Review: Ghostbusters – Afterlife

A love letter of the highest magnitude on the P.K.E meter.

Phoebe and Trevor are two teenage siblings torn away from their family home as their single-parent Callie falls further into debt. Their only option is to hold up in the abandoned farmhouse of Callie’s late father. But in the unfamiliar surroundings, Phoebe’s curiosity leads her to discover who her grandfather was…

To summarize the Ghostbusters franchise recently as concisely as possible: It is surprising that people even gave this film the time of day after the disaster that was the 2016 remake. Indeed, these ghosts of the past are felt only momentarily as Sony Pictures doggedly maintain their “Ghost Corps” logo during the opening credits.
Fortunately, this is swiftly forgotten as the movie begins.

To compare the 2016 movie with Afterlife is like comparing night and day. In fact, if you watched that last movie and quizzed yourself with questions like: Why didn’t they do this idea? Why didn’t they do a sequel like this? (Instead of lying that it was a sequel.) Well, this film is exactly those ideas that should have been used. Ghostbusters Afterlife is the third film we have been waiting for, and heck, it is probably the best Ghostbusters sequel ever made.
It only took 36 years.

Written and directed by Jason Reitman, the son of Ivan Reitman who directed the first two movies in 1984 and 1989 (and was producer on this release) Afterlife has a far, far better understanding of the franchise than Paul Feig’s attempt.
After an intriguing opening, drenched in shadow and foreboding, we are introduced to the underdog, struggling family of Callie (Carrie Coon), Trevor (Finn Wolfhard) and Phoebe (Mckenna Grace). The film follows Phoebe primarily, an intelligent prodigy whose intellect has her distanced from anyone else her own age. The moment the movie proves it is written correctly for a Ghostbusters film, is when Phoebe meets her teacher Gary (Paul Rudd) and suddenly there are dynamic character developments happening everywhere. All woven into the storyline quite seamlessly, with maybe one minor exception.
While there is an obvious connection between Phoebe and her grandfather, the film doesn’t rely totally on this relationship. In fact, dynamism is plenty between her, Trevor, and their sceptical and downtrodden mother. These characters feel realized and each one has a little bit of development.

The humour too, is so far and away better than the improvised garbage of the 2016 movie. It is remarkably deadpan, with Mckenna delivering some blisteringly good “non-jokes” befitting her ancestor. Paul Rudd, of course, is always a gem to have in a comedy role, and does not disappoint as the “kid-in-a-toyshop” connection between generations.

The pacing is much more in line with the original movies. It takes its time to evolve; it doesn’t throw excessive action at you immediately, and gives time for scenes to manifest. The sleepy rural town our characters find themselves in is unremarkable, and clues are dotted around to suggest what may be about to transpire.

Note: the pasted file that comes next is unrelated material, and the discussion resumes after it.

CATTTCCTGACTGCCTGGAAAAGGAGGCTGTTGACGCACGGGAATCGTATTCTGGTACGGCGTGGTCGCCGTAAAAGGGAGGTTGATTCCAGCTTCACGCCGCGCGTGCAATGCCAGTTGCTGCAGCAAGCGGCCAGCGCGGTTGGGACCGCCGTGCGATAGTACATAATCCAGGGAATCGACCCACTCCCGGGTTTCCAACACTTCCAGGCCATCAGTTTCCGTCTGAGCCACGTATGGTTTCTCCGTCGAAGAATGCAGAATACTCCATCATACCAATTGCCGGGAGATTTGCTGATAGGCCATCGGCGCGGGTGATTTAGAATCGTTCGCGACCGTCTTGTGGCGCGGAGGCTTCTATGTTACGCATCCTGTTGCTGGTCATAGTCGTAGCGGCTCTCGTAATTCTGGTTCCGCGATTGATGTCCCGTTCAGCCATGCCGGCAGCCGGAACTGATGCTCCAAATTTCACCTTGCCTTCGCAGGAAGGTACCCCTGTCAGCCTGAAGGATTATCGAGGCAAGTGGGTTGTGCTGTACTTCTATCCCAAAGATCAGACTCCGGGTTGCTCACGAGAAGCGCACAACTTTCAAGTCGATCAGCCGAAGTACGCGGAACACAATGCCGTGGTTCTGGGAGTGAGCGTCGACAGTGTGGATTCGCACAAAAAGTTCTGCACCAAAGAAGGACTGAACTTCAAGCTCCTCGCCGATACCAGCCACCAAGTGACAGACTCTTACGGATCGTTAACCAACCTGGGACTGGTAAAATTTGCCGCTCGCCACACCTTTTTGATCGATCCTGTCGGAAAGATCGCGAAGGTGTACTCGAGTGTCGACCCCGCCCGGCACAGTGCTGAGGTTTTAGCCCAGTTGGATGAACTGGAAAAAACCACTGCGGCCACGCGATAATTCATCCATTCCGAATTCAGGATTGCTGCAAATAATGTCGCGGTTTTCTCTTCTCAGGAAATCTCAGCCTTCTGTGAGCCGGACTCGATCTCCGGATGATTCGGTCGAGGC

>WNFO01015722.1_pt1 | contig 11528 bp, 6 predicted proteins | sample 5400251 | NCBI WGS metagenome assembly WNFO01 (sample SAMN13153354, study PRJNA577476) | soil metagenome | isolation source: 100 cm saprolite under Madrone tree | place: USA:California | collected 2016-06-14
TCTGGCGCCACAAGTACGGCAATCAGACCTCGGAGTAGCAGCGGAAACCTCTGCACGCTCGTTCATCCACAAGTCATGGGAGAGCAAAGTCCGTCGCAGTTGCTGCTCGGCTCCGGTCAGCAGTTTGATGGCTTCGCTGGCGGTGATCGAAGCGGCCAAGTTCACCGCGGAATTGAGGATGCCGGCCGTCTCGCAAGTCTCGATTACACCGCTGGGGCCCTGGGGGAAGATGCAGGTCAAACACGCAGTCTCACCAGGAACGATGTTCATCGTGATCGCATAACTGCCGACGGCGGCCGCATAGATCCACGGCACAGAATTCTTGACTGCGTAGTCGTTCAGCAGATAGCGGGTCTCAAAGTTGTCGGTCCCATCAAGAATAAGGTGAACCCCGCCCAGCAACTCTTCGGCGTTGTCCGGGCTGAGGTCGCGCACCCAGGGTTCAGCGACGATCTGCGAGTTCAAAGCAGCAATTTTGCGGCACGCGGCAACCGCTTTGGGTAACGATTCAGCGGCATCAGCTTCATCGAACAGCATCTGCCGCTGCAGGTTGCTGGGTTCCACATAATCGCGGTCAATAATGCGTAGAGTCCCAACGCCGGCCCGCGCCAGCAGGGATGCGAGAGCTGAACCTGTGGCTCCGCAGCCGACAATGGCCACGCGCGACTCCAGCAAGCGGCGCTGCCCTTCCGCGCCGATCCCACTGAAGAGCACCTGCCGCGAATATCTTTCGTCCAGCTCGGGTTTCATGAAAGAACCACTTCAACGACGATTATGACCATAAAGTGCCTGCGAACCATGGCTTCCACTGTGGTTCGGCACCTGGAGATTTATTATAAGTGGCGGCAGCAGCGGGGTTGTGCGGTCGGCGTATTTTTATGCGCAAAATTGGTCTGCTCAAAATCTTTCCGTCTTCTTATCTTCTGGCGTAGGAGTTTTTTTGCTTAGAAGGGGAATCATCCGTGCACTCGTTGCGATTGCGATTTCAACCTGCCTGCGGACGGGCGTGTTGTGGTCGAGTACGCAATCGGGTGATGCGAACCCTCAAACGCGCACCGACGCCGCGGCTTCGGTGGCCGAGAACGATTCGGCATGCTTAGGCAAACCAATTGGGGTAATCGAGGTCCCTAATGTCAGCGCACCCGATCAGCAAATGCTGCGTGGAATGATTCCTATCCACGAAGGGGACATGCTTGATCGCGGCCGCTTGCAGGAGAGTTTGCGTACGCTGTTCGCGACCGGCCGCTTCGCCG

When the action takes place, it is just about believable enough for a Ghostbusters movie led by kids. It is well choreographed, and there are a couple of new gadgets which (considering the amount of time between events) do not feel unlikely to have been made between movies. For someone who grew up with the cartoon and the movies, it was joyful to see somewhat familiar gadgets spring out!

Without spoiling anything, the movie is an effective love letter to the bygone movies of a bygone age in cinema. If you grew up with the movies and the cartoons, and perhaps could not stomach what the franchise was distorting into recently, you will definitely have a lump in your throat by the end of the movie. It was certainly surprising, and perhaps the Reitmans had some personal investment in making the movie what it was.

If there was any criticism, it begins to border spoiler territory. So consider that a warning there.

Firstly, Stranger Things star Finn Wolfhard (who even got to dress up as Ghostbuster in that show’s Halloween episode) felt a little extraneous to events. He was good; he is Finn Wolfhard. But there was a certain degree of utilitarian writing behind his character: Phoebe is meant to be about 12, she needs someone else to drive the Ecto-1! He’s even a little overshadowed by Logan Kim, playing Phoebe’s first friend and third part of the team, going by the name of Podcast. He was a delightful addition.
But Wolfhard’s “straight-man” persona was required to balance the others. You could say he was the representation of Bill Murray’s Peter Venkman.

The only other issue, which is minor, is the antagonists.
The film relies heavily on nostalgia already, and the Ghostbusters franchise is full of creative ideas and directions it can take. So why are we just rolling out the same ghosts and enemies again? It isn’t that bad though; it was very cool to see these creatures rendered in 21st Century effects, and it does lead us into more of the heart-felt moments towards the end. But some times it did feel a little too familiar and recycled. If you had trouble with The Force Awakens riffing off A New Hope too much, you might see too many similarities here too.
Like, why was there lots of mini Stay-Puffed marshmallow men?

Overall, Ghostbusters Afterlife is a tremendous success, delivering heart and nostalgia bombs in equal measure. We can only hope that Sony doesn’t wreck this moment of fond farewells and pleasant writing with another ham-fisted attempt at a Ghostbusters Universe…

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